2) Try to reach out for help. I know from experience that it can be very difficult contact another person when one is suicidal. In fact, due to the notion that I was the one who had “ruined everything”, I was too ashamed to call the suicide hotline on any occasion. However, during one extremely grueling episode, I did reach out to friends and asked them to pray for me without explaining the reason, and the next morning I woke up with a feeling of peace. Likewise, if you find yourself simply unable to admit to anyone that you are suicidal, I recommend asking for friends to pray for you or think of you, in whatever manner corresponds to their personal belief systems (overall, it’s the intention rather than the method that is important).

3) Write about what you are feeling during the experience. In general, trying to fight or ignore your emotions is not helpful. Even simply trying to endure the emotions is not as helpful as fully acknowledging them and trying to understand them and reassure them that they are being “listened to”. And the best way to do this is to write them down: express as clearly as possible what you are feeling.

Suicide Shaming

A couple months after I had already experienced three tough suicidal episodes, I was talking to a friend when the subject of a recent suicide came up. When I mentioned the fact that it had taken place on the commuter rail tracks a couple blocks from my house, my friend blurted out: “well, suicide is stupid anyway”; implying that people who commit suicide are simply making a stupid choice. I didn’t know what to say, and I immediately felt a wave of shame for having been suicidal (though it should be obvious at this point that I had no reason to be ashamed).

Suicide is a difficult and painful subject to talk about; people who are experiencing suicidal episodes are very often embarrassed to admit it, making it that much more difficult to for them to reach out for help. I think mostly the shame comes from the idea that it is wrong to feel you want to kill yourself. To make matters worse, society in general seems to have a negative opinion of those who are suicidal, making it difficult for people in need of help to want to reach out to anyone for fear of what others might think about them.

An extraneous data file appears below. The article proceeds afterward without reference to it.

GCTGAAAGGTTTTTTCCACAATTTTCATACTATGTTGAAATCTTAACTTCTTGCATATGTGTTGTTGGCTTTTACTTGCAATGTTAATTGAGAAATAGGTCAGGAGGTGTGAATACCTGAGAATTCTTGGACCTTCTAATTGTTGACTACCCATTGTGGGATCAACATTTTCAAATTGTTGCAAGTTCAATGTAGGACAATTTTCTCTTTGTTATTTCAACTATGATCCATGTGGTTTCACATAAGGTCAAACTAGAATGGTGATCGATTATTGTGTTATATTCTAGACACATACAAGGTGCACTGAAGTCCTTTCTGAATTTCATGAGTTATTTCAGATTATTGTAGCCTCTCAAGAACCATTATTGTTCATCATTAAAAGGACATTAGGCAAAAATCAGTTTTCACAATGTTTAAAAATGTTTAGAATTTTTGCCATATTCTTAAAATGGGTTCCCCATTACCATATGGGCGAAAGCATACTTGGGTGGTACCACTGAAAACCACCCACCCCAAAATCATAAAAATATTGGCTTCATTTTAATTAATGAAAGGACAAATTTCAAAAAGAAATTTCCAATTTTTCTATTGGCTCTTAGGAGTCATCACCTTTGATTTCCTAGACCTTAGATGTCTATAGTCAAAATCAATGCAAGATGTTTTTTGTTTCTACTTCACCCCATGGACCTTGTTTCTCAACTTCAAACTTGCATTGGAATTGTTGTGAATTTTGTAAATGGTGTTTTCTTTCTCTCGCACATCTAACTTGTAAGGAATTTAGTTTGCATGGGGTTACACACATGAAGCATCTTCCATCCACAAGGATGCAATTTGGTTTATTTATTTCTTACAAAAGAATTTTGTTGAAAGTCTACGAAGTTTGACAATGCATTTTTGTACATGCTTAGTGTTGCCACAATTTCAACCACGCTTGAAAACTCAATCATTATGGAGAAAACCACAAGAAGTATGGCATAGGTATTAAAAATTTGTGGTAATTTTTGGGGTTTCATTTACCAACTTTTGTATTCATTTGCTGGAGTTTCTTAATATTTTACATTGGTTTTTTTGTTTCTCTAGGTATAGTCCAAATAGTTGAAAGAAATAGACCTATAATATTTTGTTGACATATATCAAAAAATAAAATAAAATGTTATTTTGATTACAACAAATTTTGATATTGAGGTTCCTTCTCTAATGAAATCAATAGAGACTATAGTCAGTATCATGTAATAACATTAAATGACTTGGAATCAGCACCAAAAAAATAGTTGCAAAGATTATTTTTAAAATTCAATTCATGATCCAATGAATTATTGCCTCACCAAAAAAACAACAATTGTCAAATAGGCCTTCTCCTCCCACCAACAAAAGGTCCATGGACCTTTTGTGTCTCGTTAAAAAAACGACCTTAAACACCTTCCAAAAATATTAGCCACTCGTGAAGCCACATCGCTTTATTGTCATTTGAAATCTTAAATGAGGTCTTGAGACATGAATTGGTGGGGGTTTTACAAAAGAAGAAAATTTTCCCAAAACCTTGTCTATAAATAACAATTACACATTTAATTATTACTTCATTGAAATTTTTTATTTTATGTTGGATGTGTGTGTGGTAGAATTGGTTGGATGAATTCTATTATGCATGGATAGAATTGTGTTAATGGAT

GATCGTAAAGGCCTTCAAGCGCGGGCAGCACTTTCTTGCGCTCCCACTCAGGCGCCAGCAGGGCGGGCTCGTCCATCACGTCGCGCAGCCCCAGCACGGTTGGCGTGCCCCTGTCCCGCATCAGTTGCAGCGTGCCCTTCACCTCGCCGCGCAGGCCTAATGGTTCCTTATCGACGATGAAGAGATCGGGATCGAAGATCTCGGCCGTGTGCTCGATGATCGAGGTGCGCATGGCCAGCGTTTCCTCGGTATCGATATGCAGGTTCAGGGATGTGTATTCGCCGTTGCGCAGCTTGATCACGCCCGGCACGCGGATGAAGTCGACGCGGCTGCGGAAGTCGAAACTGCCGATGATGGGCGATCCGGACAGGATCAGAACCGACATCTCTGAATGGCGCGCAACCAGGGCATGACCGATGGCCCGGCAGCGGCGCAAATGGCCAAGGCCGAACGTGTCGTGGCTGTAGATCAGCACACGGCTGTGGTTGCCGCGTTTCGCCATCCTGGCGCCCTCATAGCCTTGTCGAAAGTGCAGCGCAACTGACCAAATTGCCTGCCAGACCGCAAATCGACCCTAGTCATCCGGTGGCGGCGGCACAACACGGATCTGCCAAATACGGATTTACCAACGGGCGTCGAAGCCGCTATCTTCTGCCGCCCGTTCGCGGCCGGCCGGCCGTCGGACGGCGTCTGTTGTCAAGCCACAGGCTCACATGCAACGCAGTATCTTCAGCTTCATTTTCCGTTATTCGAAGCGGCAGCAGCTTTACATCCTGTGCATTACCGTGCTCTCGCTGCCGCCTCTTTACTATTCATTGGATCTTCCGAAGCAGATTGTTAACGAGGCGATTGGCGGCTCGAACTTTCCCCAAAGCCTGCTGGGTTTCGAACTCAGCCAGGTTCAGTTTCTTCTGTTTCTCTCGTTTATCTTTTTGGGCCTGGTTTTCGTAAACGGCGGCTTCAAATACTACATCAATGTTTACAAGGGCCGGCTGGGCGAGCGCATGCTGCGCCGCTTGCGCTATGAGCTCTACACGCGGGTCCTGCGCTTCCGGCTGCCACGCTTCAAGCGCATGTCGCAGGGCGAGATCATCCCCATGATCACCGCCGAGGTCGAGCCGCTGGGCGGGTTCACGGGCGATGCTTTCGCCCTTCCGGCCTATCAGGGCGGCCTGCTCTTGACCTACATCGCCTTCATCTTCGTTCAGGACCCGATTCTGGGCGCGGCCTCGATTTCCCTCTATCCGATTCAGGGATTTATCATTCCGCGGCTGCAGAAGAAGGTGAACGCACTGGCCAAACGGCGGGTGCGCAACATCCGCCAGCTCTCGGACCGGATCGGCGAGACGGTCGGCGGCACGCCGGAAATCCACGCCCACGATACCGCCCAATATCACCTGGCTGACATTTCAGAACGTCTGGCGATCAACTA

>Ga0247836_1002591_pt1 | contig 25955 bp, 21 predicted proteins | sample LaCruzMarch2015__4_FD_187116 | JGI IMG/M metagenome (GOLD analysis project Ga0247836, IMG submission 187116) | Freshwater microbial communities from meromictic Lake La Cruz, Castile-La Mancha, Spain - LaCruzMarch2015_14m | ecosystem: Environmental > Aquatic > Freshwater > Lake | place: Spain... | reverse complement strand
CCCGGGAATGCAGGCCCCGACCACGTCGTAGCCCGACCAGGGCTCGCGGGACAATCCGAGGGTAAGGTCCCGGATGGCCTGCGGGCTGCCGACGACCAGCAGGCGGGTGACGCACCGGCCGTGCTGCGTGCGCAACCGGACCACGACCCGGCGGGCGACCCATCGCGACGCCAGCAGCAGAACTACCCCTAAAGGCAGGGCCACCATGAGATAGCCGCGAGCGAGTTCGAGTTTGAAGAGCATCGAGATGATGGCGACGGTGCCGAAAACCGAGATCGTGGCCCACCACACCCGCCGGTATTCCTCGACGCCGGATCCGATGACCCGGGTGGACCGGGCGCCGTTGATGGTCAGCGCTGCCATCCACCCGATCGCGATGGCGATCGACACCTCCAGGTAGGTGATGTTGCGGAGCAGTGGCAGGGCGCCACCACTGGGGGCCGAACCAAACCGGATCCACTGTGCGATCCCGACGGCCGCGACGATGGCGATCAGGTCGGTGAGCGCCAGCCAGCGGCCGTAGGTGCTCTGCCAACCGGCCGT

Conclusion

If we are to make any considerable progress in regards to suicide, the first thing we need to do is understand that suicide is not the outcome of a “stupid choice”. Instead, it should be clear by now that suicide is the result of an intense emotional struggle which sometimes ends in a tragic outcome. Furthermore, I would encourage people to start realizing that becoming suicidal is no more a choice than becoming depressed. Once this is widely understood, a lot of the negative stigma around suicide might eventually disappear, and it will become easier to help others, as well as to ask for help.

And for those of you who are currently going through a suicidal experience, I would like to emphasize one last time that this experience will not last forever, and life will get better.